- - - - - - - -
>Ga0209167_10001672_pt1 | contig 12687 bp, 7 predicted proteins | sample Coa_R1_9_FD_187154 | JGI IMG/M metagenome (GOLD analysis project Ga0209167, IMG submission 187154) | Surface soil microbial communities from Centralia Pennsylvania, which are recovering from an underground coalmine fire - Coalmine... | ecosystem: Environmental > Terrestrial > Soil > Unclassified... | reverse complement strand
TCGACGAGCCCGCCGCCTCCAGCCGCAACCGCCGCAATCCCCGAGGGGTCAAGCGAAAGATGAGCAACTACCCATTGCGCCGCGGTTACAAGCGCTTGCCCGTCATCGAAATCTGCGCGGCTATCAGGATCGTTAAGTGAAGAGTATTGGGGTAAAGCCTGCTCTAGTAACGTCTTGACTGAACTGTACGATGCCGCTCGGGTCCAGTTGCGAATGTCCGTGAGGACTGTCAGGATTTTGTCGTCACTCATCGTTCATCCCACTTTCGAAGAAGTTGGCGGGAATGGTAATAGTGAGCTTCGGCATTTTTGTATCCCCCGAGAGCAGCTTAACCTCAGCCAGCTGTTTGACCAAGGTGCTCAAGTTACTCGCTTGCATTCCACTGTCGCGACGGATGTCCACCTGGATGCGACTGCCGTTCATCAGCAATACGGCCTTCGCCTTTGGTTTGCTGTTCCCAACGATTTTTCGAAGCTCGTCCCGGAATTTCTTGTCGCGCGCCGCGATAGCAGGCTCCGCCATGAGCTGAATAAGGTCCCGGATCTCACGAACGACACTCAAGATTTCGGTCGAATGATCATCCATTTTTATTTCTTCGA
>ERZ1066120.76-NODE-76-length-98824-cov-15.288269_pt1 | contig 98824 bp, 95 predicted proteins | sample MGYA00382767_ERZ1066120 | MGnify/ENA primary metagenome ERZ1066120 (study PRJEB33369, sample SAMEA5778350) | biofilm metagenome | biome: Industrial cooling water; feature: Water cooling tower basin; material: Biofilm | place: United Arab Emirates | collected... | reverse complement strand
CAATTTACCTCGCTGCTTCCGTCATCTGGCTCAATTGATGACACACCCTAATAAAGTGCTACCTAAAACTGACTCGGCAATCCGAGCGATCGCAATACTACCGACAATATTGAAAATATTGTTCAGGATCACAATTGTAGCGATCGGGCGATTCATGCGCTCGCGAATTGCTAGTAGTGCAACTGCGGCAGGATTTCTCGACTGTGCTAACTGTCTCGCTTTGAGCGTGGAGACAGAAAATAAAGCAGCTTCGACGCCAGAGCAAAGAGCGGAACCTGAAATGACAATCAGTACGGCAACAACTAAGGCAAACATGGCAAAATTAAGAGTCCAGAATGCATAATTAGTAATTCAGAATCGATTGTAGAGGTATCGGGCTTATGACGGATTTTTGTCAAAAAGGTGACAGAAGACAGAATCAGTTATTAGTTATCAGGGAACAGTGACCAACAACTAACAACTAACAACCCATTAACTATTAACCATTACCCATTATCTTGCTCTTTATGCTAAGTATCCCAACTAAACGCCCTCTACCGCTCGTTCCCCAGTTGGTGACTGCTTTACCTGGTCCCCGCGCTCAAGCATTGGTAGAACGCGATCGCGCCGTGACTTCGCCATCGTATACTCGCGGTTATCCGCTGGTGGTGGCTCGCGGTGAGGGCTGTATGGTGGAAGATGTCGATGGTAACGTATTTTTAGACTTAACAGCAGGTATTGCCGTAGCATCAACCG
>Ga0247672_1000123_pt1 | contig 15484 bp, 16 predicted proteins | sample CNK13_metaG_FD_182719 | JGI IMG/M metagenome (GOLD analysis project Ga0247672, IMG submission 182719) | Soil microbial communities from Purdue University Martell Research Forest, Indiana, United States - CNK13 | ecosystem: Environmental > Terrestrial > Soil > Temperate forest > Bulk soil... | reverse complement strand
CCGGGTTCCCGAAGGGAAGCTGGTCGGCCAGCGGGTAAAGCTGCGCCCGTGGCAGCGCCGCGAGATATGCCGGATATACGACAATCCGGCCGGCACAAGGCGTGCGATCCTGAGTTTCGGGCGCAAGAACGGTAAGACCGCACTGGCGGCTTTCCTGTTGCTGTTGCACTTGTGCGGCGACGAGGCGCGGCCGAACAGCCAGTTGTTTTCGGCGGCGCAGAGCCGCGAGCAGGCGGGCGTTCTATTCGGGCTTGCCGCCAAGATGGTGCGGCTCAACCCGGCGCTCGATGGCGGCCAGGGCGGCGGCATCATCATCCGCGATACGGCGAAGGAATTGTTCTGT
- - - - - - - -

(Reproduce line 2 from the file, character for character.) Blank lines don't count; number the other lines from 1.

TCGACGAGCCCGCCGCCTCCAGCCGCAACCGCCGCAATCCCCGAGGGGTCAAGCGAAAGATGAGCAACTACCCATTGCGCCGCGGTTACAAGCGCTTGCCCGTCATCGAAATCTGCGCGGCTATCAGGATCGTTAAGTGAAGAGTATTGGGGTAAAGCCTGCTCTAGTAACGTCTTGACTGAACTGTACGATGCCGCTCGGGTCCAGTTGCGAATGTCCGTGAGGACTGTCAGGATTTTGTCGTCACTCATCGTTCATCCCACTTTCGAAGAAGTTGGCGGGAATGGTAATAGTGAGCTTCGGCATTTTTGTATCCCCCGAGAGCAGCTTAACCTCAGCCAGCTGTTTGACCAAGGTGCTCAAGTTACTCGCTTGCATTCCACTGTCGCGACGGATGTCCACCTGGATGCGACTGCCGTTCATCAGCAATACGGCCTTCGCCTTTGGTTTGCTGTTCCCAACGATTTTTCGAAGCTCGTCCCGGAATTTCTTGTCGCGCGCCGCGATAGCAGGCTCCGCCATGAGCTGAATAAGGTCCCGGATCTCACGAACGACACTCAAGATTTCGGTCGAATGATCATCCATTTTTATTTCTTCGA